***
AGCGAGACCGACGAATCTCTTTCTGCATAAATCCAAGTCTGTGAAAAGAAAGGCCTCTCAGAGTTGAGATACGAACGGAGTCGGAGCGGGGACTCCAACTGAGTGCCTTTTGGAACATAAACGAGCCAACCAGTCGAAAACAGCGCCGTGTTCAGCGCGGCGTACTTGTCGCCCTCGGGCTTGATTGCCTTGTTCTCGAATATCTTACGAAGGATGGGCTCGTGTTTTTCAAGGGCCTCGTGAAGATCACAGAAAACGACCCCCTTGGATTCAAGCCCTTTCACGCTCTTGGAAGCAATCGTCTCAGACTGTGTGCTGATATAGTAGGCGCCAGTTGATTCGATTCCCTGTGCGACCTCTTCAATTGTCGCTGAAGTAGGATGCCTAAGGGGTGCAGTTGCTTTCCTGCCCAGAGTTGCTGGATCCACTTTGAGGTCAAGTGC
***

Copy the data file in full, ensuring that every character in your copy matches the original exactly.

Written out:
AGCGAGACCGACGAATCTCTTTCTGCATAAATCCAAGTCTGTGAAAAGAAAGGCCTCTCAGAGTTGAGATACGAACGGAGTCGGAGCGGGGACTCCAACTGAGTGCCTTTTGGAACATAAACGAGCCAACCAGTCGAAAACAGCGCCGTGTTCAGCGCGGCGTACTTGTCGCCCTCGGGCTTGATTGCCTTGTTCTCGAATATCTTACGAAGGATGGGCTCGTGTTTTTCAAGGGCCTCGTGAAGATCACAGAAAACGACCCCCTTGGATTCAAGCCCTTTCACGCTCTTGGAAGCAATCGTCTCAGACTGTGTGCTGATATAGTAGGCGCCAGTTGATTCGATTCCCTGTGCGACCTCTTCAATTGTCGCTGAAGTAGGATGCCTAAGGGGTGCAGTTGCTTTCCTGCCCAGAGTTGCTGGATCCACTTTGAGGTCAAGTGC